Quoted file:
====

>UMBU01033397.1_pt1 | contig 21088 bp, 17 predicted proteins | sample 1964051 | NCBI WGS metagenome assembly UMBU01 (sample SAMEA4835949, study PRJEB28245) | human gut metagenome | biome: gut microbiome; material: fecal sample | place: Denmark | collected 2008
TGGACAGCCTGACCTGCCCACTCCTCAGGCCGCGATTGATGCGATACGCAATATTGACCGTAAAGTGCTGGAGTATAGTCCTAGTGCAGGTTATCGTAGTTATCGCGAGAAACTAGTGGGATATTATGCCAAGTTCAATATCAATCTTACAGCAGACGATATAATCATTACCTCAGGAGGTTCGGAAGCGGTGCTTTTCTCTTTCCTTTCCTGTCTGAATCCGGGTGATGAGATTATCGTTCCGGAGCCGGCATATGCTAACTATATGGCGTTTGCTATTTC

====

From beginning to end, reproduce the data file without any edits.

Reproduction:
>UMBU01033397.1_pt1 | contig 21088 bp, 17 predicted proteins | sample 1964051 | NCBI WGS metagenome assembly UMBU01 (sample SAMEA4835949, study PRJEB28245) | human gut metagenome | biome: gut microbiome; material: fecal sample | place: Denmark | collected 2008
TGGACAGCCTGACCTGCCCACTCCTCAGGCCGCGATTGATGCGATACGCAATATTGACCGTAAAGTGCTGGAGTATAGTCCTAGTGCAGGTTATCGTAGTTATCGCGAGAAACTAGTGGGATATTATGCCAAGTTCAATATCAATCTTACAGCAGACGATATAATCATTACCTCAGGAGGTTCGGAAGCGGTGCTTTTCTCTTTCCTTTCCTGTCTGAATCCGGGTGATGAGATTATCGTTCCGGAGCCGGCATATGCTAACTATATGGCGTTTGCTATTTC